Sunday, June 21, 2015

My Amazon Review of Peter Schwartz's In Defense of Altruism

Peter Schwartz has penned a book that fills a need in Objectivist literature. According to Ayn Rand, selfishness is a virtue and it's opposite – altruism – destroys morality and civilization. While there has always been a good deal of discussion around these points, no one has written a full length defense of Rand's ideas.

Generally speaking, I enjoyed this book. Schwartz makes many excellent points and, along the way, makes a good Objectivist case that altruism has negative consequences for many areas, not just ethics. I do have a few criticisms.

1. Schwartz's best examples to prove his point are focused on what might be called "pathological altruism." Yes, we'd all agree that there is something wrong with someone who would give up all his body parts until he has none left, or gives away all his money to charity rather than leave any for his children; however, these are rather extreme examples. People generally live their lives with a proper amount of concern for themselves and others. I think Schwartz opposes selfishness and altruism in ways that don't correspond to our day to day decisions. It is certainly possible to have concern with oneself and also engage in "other directed" behavior.

2. Related to the above, Schwartz tries to make his case by caricaturing altruism. I don't know any "altruists" who would seriously maintain that it is morally desirable (if not obligatory) to give one's money to a drug addict.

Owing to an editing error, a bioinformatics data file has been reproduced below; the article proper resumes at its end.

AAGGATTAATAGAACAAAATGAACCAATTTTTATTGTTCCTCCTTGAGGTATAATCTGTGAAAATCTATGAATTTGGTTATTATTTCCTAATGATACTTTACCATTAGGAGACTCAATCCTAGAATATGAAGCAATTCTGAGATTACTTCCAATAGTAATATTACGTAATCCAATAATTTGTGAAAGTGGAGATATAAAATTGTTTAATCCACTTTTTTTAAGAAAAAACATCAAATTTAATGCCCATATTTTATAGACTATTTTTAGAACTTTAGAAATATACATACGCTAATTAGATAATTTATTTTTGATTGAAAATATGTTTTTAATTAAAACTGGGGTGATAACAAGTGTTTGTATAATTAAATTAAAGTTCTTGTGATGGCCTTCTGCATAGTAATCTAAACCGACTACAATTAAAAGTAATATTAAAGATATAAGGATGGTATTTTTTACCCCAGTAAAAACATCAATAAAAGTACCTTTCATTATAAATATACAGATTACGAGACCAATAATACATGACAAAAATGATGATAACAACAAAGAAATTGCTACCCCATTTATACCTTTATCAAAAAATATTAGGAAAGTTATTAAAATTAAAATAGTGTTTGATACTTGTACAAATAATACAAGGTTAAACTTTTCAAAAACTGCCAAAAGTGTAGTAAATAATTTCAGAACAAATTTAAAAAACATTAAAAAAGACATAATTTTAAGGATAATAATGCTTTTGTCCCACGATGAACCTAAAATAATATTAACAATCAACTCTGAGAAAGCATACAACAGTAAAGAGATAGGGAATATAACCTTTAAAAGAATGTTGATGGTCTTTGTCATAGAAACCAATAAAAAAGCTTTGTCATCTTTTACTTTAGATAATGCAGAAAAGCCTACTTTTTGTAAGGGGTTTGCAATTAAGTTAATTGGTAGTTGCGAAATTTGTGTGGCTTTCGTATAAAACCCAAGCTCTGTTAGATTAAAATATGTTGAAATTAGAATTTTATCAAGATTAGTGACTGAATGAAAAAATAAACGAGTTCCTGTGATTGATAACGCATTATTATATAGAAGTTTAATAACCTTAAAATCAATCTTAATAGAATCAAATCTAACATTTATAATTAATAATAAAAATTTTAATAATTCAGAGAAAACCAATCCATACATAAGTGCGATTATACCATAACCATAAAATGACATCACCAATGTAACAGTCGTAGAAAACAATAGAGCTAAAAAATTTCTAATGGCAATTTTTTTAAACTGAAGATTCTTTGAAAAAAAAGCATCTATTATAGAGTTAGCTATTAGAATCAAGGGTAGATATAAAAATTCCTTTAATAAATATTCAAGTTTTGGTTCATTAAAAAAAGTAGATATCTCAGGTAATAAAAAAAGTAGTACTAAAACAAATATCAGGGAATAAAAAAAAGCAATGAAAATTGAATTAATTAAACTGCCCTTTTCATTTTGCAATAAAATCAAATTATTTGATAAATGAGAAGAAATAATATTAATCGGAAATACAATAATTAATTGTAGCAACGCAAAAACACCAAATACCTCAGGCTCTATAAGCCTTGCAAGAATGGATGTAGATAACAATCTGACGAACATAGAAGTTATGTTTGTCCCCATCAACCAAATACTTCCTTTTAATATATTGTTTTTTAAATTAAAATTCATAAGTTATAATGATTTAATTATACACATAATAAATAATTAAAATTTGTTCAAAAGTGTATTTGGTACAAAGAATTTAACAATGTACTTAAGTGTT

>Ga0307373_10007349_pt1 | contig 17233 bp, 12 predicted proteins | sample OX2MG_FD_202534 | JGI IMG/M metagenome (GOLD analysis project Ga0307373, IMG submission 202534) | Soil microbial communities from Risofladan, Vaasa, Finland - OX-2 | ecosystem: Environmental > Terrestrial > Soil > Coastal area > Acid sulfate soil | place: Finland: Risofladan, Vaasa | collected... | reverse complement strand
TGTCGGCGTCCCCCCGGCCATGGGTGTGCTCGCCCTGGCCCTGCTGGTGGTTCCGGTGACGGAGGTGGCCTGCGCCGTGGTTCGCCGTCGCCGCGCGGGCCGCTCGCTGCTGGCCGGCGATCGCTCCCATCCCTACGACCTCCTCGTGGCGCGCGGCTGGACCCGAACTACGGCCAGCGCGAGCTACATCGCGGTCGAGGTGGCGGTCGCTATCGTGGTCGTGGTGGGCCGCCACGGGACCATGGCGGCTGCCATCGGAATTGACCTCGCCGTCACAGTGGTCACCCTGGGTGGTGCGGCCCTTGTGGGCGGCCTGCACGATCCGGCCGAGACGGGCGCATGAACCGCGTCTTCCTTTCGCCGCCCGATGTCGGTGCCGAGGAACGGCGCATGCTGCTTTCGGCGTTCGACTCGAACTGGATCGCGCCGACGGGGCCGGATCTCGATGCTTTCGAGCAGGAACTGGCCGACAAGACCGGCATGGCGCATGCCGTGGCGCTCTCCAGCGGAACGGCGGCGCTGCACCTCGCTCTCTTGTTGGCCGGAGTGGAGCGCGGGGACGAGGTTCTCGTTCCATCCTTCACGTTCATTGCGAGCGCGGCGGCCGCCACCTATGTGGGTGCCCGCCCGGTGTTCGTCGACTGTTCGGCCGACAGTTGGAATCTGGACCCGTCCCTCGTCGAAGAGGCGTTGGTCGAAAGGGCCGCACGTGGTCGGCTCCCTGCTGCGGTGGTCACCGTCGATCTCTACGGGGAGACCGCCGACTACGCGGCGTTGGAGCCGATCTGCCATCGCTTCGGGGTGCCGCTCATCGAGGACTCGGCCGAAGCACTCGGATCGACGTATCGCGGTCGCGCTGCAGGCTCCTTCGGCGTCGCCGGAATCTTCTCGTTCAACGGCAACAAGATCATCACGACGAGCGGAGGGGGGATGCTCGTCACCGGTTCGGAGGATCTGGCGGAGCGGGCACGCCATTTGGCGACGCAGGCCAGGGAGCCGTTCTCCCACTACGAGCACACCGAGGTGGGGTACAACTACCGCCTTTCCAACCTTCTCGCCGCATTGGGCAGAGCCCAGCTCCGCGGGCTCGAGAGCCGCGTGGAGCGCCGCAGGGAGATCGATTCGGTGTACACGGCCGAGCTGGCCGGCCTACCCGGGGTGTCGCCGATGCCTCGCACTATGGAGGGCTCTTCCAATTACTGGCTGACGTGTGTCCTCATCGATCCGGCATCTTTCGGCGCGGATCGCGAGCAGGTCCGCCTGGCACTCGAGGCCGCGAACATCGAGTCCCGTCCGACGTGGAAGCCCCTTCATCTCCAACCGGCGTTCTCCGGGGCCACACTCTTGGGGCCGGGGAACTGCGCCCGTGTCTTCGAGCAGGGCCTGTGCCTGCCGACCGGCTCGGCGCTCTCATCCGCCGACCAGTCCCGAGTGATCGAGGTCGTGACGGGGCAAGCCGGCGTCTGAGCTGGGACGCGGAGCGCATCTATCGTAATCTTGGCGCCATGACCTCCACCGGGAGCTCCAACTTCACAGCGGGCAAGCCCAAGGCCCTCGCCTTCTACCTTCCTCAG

3. Schwartz's understanding of history is better than the typical Objectivist's (for example, Leonard Peikoff's books are filled with all sorts of howlers, most notably his misunderstanding of Gödel's Incompleteness Theorem) but his discussion of religion, the Middle Ages, and the Renaissance could be a bit more nuanced.

4. Some of Schwartz's digressions, such as government regulation of medicine, are a little far afield from the main topic.

5. Altruism, as defined by the man who coined the term (Comte) does in fact mean something close to what Rand meant by it. Selfishness, however, means primarily concern for oneself to the expense of others. Schwartz is free to use terms as he wants, but he seems to think that if only the world used these words the way he does, the morality of selfishness would become clear. I think this places a little too much faith in the ability to discern morality from the proper use of terms.

These flaws notwithstanding, I recommend this book.